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Woodland Mills - WG24 Stump Grinder


stump grinder carbide teeth

The PTO, operated at 540 RPM, drives a heavy steel 24" diameter flywheel.   Mounted on the flywheel are 34 tungsten carbide cutting teeth, as seen in the above photo.   Once up to speed, the tractor is backed over the stump (with the grinder raised).   Once in position, the grinder is lowered and  the tractor slowly driven forward, allowing the teeth to cut through the stump.  This is repeated as much as many times as necessary until the stump is at the desired height.  The grinder is designed to remove the stump up to 6" below ground level.  The stump grinder as a hinge assembly that allows the flywheel to pivot towards the rear should the tractor be moving to fast or to large of a slice is being attempted on the stump.  If you see the flywheel pivoting rearward, you should stop forward movement to let the grinder "catch up".  You will need to proceed at a slower pace or raise the hitch a bit to take less of a bite of the stump to prevent this from happening again.


WG24 stump grinder mounted on Massey Ferguson 1529 tractor

Here is a pic of the WG24 stump grinder mounted on the three point hitch of my tractor.  This was taken during the first trip into the woods to see how well it removed stumps.  I tried it on a few poplar and oak stumps.  It did a very good job. 

The Woodland Mills website states the tractor used on the grinder should be rated at 20 - 45 HP.  They don't say if that is PTO horsepower or engine horsepower.  My Massey is rated at 28+ HP for the engine and 23 HP for the PTO.   Regardless of which rating is being used, I would not want to use the stump grinder on a tractor with less HP than what I have now.  If it were being used only on softwood stumps, you could get away with a little less HP, but not if you were going to be grinding hardwoods.  When I was on the oak stumps, I had to take less of a bite compared to grinding the poplar stumps.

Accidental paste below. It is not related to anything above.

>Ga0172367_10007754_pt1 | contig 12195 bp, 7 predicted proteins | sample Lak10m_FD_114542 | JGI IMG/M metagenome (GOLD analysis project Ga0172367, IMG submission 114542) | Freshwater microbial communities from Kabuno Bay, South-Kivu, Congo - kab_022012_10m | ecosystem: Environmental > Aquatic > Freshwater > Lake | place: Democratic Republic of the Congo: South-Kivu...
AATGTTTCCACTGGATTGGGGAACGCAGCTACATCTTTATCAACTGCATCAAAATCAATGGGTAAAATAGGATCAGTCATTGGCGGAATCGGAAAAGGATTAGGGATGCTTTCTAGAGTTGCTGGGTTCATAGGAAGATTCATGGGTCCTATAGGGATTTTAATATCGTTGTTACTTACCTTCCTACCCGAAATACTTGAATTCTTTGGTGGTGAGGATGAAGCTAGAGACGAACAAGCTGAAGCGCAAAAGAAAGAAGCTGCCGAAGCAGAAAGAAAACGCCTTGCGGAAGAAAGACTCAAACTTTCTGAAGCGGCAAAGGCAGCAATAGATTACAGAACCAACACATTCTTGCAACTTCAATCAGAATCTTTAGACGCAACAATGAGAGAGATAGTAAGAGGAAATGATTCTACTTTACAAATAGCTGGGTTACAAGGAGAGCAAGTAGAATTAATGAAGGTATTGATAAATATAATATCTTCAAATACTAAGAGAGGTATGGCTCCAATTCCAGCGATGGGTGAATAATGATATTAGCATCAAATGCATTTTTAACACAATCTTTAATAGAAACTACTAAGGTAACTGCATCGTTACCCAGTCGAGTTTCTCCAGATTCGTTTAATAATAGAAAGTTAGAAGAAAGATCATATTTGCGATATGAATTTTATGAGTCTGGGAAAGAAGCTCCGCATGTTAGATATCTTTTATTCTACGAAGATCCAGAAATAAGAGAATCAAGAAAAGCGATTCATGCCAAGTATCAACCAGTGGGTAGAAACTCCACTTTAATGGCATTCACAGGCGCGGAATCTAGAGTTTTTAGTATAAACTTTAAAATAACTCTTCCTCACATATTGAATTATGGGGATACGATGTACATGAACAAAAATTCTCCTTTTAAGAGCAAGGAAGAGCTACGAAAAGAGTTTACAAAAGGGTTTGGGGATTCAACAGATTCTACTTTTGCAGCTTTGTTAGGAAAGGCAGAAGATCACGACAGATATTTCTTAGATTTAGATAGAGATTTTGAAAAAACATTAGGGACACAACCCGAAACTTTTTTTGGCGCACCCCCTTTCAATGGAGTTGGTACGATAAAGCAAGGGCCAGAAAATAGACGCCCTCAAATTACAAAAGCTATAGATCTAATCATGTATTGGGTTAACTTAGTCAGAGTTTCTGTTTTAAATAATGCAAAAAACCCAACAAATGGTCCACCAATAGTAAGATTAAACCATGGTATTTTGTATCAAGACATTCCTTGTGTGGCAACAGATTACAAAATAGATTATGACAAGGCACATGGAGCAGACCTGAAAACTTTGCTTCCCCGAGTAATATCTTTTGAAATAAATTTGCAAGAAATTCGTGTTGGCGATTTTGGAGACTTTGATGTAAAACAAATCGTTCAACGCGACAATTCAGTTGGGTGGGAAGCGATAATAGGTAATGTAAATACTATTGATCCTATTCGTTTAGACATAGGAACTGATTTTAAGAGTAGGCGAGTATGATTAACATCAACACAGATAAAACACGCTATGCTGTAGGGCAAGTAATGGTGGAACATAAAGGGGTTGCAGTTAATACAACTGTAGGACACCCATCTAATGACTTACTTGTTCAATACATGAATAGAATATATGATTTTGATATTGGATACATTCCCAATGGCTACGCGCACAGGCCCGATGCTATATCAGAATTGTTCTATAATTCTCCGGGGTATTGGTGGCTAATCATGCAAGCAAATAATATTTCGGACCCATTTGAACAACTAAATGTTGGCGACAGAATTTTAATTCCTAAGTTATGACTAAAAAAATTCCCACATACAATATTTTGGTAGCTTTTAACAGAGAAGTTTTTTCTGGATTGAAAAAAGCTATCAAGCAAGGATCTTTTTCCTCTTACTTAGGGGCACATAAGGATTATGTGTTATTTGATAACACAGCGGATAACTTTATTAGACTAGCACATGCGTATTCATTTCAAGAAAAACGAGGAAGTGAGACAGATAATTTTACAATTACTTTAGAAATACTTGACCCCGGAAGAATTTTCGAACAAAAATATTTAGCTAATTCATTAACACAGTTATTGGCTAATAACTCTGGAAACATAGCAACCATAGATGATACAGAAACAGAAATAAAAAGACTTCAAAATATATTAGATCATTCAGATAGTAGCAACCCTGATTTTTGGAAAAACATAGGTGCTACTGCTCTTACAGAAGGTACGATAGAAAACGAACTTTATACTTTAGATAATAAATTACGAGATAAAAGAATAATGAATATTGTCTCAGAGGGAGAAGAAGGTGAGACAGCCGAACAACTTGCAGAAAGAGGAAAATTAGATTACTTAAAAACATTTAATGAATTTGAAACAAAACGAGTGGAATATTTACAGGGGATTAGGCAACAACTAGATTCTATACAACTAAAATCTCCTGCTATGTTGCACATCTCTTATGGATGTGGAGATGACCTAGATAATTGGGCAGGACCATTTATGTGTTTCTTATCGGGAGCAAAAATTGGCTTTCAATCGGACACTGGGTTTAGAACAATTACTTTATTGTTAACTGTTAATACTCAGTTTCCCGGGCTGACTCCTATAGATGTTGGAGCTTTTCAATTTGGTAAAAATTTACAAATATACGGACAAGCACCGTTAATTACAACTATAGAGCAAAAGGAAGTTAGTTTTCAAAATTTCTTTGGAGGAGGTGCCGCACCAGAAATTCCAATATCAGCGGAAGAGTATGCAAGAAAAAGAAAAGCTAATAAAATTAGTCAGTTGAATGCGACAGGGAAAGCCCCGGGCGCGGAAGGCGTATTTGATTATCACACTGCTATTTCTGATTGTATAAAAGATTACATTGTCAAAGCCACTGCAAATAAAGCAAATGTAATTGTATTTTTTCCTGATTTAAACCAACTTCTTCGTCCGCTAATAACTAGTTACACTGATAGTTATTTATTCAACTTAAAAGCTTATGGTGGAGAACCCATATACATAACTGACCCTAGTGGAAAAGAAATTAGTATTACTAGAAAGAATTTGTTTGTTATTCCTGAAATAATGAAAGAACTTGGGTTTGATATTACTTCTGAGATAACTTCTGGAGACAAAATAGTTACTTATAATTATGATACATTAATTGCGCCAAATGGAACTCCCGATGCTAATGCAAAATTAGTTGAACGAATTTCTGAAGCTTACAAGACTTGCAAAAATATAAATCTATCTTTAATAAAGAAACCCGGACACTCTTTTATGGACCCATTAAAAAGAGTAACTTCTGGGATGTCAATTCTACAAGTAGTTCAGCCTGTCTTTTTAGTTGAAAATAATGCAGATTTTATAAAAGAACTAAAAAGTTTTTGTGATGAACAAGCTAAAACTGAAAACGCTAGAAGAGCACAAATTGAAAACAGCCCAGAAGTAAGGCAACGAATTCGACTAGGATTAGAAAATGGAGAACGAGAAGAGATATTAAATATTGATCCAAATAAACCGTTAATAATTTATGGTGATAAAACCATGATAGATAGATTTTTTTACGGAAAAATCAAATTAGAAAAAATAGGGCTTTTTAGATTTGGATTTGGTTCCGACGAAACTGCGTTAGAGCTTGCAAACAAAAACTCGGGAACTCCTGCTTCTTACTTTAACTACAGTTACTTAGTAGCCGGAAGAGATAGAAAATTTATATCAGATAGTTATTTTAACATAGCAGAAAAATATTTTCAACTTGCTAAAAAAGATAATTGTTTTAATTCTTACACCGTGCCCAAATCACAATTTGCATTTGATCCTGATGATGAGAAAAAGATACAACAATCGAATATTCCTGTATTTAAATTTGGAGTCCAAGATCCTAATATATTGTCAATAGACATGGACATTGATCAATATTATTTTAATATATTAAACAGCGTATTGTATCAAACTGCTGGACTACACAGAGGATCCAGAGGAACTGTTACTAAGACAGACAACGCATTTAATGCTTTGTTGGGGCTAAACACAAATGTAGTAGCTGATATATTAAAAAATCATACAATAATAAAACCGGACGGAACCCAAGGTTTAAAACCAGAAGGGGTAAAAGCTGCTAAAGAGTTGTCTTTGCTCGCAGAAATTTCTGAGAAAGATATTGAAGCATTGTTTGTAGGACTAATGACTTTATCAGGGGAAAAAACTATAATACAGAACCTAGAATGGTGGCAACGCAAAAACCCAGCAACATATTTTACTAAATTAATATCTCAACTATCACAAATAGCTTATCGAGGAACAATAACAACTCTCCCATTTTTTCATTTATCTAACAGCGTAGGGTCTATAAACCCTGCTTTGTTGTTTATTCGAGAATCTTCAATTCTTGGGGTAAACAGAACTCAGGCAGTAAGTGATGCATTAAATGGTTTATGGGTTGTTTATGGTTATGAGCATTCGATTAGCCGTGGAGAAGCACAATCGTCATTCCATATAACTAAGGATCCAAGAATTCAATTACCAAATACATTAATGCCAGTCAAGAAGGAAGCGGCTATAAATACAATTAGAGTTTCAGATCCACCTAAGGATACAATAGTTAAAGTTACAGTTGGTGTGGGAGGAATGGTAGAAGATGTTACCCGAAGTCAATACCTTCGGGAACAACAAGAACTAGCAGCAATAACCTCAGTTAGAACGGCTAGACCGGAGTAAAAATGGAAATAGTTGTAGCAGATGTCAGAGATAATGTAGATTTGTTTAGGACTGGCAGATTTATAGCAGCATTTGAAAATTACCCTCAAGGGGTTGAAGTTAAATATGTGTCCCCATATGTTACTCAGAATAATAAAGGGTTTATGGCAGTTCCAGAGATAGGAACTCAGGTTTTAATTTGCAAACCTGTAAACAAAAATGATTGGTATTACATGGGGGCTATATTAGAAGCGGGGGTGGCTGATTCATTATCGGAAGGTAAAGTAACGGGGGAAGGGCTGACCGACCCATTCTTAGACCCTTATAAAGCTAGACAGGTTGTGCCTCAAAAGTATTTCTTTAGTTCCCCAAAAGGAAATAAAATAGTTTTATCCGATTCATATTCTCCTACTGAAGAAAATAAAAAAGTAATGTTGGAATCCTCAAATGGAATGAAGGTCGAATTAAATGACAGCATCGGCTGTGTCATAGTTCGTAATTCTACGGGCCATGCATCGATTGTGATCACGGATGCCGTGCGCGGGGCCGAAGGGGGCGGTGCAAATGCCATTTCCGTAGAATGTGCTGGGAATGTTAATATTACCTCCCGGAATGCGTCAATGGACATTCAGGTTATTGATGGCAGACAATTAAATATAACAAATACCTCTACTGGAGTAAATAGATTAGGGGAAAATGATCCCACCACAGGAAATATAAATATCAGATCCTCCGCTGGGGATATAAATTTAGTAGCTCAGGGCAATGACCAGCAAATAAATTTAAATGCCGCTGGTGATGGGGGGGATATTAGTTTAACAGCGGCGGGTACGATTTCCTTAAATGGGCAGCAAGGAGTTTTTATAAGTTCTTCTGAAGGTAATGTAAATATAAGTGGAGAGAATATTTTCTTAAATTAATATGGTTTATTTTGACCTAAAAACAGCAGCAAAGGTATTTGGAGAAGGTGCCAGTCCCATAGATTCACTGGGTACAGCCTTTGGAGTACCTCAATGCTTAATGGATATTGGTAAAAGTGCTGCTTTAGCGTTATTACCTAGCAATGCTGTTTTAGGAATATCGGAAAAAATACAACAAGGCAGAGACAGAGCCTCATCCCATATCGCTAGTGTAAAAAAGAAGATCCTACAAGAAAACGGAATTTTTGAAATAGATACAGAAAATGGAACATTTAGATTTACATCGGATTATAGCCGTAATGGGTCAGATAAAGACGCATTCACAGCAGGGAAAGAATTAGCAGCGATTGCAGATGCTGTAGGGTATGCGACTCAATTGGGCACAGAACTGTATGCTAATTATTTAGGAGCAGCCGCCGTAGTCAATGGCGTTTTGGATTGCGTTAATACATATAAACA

stump grinder positioned next to stump

Before I ground this stump, I backed the tractor over the stump and lowered the grinder into position to take the first pass before I hopped off the tractor to take this pic.  You can see clearly see the tungsten carbide teeth protruding from the flywheel.  When I ordered the stump grinder, I also bought a 6 pack of replacement teeth, just in case I managed to find a rock or three out there in the woods.  I suppose my next challenge would be to find someone that can sharpen these things.  I'll have to check into that and if I find some helpful information, I'll update this write-up with it. 


a stump after grinding it to ground level

One of the stumps I took down to ground level during the inagural run of the stump grinder.  That is easily low enough for the brush hog to slide over without contacting it.


another stump ground to ground level

Here is another stump that was part of the group I tackled my first time out with the stump grinder.  I have hydrostatic drive on my tractor.  The PTO runs completely independently of the transmission.   And since it is hydrostatic drive, tractor speed is infinitely controllable which is perfect for operating the stump grinder.  Prior to buying this one, I'd never used a hydrostatic drive tractor.  I was a little hesitant at first but it didn't take long after buying it for me to realize I was liking it.  Little did I know then I would be using it on a stump grind a couple of years later.  It was a good decision.


cutting a stump that is too tall

Not all stumps I tried on that first trip to the woods were "perfect candidates".  In this case, the tree was cut high leaving a stump that was too tall for me to back over even with the stump grinder raised to max height.  It took very little time to slice a 6" thick piece off the stump with the chainsaw.  After I did, it was just as easy to grind as the other stumps.

While I've only had about an hour of "stump time" as I write this, I can say that the learning curve was easy enough and the tractor and grinder worked well together.  I'll say again that the hydrostatic drive makes it easy.  I can imagine that after spending multiple hours looking over your  shoulder at the grinder, one might be in for a good neck ache.  Maybe the trick will be to alternate the shoulder you look over as you move from one stump to the next. 

 Here is a video I shot of the first stump I ground.  I did it from the tractor seat so please understand I was filling the position of camera man and operator at the same time.


Update:  Since writing the above comments a week or so ago, I took out another 18 stumps one afternoon.  It did a good job.  I think I'm going to put together a portable video camera and monitor setup for the tractor.  Looking over my shoulder for several hours got really old, really quick (well, in about an hour anyway).  Can you say neck and or back ache?

Update:   I managed to put a high-quality video system on my tractor for use with the stump grinder.  Wow!  What a difference that makes.  You can browse the review and install details of my camera and monitor system on my tractor.





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